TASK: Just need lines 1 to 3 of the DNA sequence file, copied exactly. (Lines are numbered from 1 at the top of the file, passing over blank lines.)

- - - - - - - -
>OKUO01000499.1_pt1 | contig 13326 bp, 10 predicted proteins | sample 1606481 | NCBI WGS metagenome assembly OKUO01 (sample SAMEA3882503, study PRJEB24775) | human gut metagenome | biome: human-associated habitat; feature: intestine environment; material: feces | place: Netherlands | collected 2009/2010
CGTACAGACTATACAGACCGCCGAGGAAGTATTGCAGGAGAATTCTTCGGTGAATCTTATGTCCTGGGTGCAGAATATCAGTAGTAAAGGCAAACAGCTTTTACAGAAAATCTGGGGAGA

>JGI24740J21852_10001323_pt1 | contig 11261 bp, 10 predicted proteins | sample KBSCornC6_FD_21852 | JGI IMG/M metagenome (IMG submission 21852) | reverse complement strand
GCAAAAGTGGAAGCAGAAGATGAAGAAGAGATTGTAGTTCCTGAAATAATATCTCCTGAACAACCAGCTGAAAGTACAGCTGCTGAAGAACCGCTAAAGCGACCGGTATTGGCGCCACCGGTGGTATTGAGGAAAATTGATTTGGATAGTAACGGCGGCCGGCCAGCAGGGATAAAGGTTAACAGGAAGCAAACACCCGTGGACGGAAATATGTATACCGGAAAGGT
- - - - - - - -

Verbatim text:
>OKUO01000499.1_pt1 | contig 13326 bp, 10 predicted proteins | sample 1606481 | NCBI WGS metagenome assembly OKUO01 (sample SAMEA3882503, study PRJEB24775) | human gut metagenome | biome: human-associated habitat; feature: intestine environment; material: feces | place: Netherlands | collected 2009/2010
CGTACAGACTATACAGACCGCCGAGGAAGTATTGCAGGAGAATTCTTCGGTGAATCTTATGTCCTGGGTGCAGAATATCAGTAGTAAAGGCAAACAGCTTTTACAGAAAATCTGGGGAGA

>JGI24740J21852_10001323_pt1 | contig 11261 bp, 10 predicted proteins | sample KBSCornC6_FD_21852 | JGI IMG/M metagenome (IMG submission 21852) | reverse complement strand